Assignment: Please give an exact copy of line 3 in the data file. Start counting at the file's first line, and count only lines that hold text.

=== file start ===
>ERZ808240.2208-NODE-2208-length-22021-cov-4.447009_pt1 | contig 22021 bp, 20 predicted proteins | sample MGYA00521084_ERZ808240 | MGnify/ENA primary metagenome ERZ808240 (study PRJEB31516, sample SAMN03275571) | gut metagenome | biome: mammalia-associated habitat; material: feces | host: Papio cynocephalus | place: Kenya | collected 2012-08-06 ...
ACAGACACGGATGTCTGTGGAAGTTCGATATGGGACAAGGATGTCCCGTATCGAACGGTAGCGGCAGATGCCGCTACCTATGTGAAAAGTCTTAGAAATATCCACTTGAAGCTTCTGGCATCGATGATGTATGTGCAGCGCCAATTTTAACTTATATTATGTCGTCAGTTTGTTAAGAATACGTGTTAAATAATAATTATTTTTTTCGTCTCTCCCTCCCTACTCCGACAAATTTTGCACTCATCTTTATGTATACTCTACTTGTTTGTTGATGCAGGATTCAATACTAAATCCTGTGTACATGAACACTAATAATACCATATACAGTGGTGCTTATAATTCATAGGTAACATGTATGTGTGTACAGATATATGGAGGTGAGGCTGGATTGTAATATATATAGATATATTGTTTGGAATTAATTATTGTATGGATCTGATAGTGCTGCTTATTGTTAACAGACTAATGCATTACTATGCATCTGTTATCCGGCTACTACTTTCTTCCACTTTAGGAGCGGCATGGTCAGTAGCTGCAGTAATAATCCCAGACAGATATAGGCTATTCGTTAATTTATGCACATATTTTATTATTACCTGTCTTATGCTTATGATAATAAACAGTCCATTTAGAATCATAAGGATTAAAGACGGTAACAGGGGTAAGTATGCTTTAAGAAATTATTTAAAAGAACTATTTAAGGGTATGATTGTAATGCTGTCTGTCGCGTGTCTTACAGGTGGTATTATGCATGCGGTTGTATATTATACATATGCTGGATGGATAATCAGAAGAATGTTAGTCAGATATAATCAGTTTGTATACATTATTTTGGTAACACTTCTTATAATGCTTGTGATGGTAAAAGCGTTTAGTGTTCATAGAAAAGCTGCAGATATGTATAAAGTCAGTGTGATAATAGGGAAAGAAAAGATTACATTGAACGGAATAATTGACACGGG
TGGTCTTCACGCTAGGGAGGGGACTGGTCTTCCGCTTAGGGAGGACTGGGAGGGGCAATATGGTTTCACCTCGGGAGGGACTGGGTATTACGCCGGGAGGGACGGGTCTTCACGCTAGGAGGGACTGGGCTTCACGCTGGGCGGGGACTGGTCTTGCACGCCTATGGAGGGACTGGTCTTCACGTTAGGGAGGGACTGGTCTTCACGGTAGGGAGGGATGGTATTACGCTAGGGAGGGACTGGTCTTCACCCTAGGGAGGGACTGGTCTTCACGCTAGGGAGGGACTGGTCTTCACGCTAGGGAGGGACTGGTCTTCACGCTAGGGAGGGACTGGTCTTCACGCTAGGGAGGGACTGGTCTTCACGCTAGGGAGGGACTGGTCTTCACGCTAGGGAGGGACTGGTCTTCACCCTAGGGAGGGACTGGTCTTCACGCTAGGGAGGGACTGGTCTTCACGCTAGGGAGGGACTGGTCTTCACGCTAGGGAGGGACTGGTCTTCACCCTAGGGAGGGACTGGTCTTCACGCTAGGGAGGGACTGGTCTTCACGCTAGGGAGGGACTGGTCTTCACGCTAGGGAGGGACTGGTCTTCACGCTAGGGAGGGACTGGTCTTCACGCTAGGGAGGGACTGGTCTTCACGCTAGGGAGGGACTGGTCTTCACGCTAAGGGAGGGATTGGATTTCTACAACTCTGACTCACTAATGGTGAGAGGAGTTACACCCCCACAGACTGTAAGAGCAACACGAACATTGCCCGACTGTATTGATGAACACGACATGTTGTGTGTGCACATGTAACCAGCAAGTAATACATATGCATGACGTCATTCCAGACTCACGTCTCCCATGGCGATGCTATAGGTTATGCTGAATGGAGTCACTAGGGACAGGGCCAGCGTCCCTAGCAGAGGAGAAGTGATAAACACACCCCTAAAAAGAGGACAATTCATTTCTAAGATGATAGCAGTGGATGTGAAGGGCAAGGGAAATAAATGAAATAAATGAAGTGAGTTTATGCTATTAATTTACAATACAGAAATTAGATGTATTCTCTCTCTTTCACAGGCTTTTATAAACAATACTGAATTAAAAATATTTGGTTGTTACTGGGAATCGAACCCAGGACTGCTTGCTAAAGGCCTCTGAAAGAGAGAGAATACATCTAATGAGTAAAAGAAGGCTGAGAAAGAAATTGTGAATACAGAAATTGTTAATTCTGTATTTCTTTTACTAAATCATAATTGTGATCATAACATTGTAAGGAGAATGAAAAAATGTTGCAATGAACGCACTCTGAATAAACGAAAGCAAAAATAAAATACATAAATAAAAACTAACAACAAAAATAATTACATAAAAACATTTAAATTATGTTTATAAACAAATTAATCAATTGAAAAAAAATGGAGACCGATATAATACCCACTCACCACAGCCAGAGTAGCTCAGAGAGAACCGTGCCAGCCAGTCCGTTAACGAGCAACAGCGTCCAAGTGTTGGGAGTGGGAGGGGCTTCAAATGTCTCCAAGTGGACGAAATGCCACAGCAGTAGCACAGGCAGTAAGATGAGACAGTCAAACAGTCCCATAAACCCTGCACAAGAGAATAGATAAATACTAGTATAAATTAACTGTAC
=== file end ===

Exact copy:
TGGTCTTCACGCTAGGGAGGGGACTGGTCTTCCGCTTAGGGAGGACTGGGAGGGGCAATATGGTTTCACCTCGGGAGGGACTGGGTATTACGCCGGGAGGGACGGGTCTTCACGCTAGGAGGGACTGGGCTTCACGCTGGGCGGGGACTGGTCTTGCACGCCTATGGAGGGACTGGTCTTCACGTTAGGGAGGGACTGGTCTTCACGGTAGGGAGGGATGGTATTACGCTAGGGAGGGACTGGTCTTCACCCTAGGGAGGGACTGGTCTTCACGCTAGGGAGGGACTGGTCTTCACGCTAGGGAGGGACTGGTCTTCACGCTAGGGAGGGACTGGTCTTCACGCTAGGGAGGGACTGGTCTTCACGCTAGGGAGGGACTGGTCTTCACGCTAGGGAGGGACTGGTCTTCACCCTAGGGAGGGACTGGTCTTCACGCTAGGGAGGGACTGGTCTTCACGCTAGGGAGGGACTGGTCTTCACGCTAGGGAGGGACTGGTCTTCACCCTAGGGAGGGACTGGTCTTCACGCTAGGGAGGGACTGGTCTTCACGCTAGGGAGGGACTGGTCTTCACGCTAGGGAGGGACTGGTCTTCACGCTAGGGAGGGACTGGTCTTCACGCTAGGGAGGGACTGGTCTTCACGCTAGGGAGGGACTGGTCTTCACGCTAAGGGAGGGATTGGATTTCTACAACTCTGACTCACTAATGGTGAGAGGAGTTACACCCCCACAGACTGTAAGAGCAACACGAACATTGCCCGACTGTATTGATGAACACGACATGTTGTGTGTGCACATGTAACCAGCAAGTAATACATATGCATGACGTCATTCCAGACTCACGTCTCCCATGGCGATGCTATAGGTTATGCTGAATGGAGTCACTAGGGACAGGGCCAGCGTCCCTAGCAGAGGAGAAGTGATAAACACACCCCTAAAAAGAGGACAATTCATTTCTAAGATGATAGCAGTGGATGTGAAGGGCAAGGGAAATAAATGAAATAAATGAAGTGAGTTTATGCTATTAATTTACAATACAGAAATTAGATGTATTCTCTCTCTTTCACAGGCTTTTATAAACAATACTGAATTAAAAATATTTGGTTGTTACTGGGAATCGAACCCAGGACTGCTTGCTAAAGGCCTCTGAAAGAGAGAGAATACATCTAATGAGTAAAAGAAGGCTGAGAAAGAAATTGTGAATACAGAAATTGTTAATTCTGTATTTCTTTTACTAAATCATAATTGTGATCATAACATTGTAAGGAGAATGAAAAAATGTTGCAATGAACGCACTCTGAATAAACGAAAGCAAAAATAAAATACATAAATAAAAACTAACAACAAAAATAATTACATAAAAACATTTAAATTATGTTTATAAACAAATTAATCAATTGAAAAAAAATGGAGACCGATATAATACCCACTCACCACAGCCAGAGTAGCTCAGAGAGAACCGTGCCAGCCAGTCCGTTAACGAGCAACAGCGTCCAAGTGTTGGGAGTGGGAGGGGCTTCAAATGTCTCCAAGTGGACGAAATGCCACAGCAGTAGCACAGGCAGTAAGATGAGACAGTCAAACAGTCCCATAAACCCTGCACAAGAGAATAGATAAATACTAGTATAAATTAACTGTAC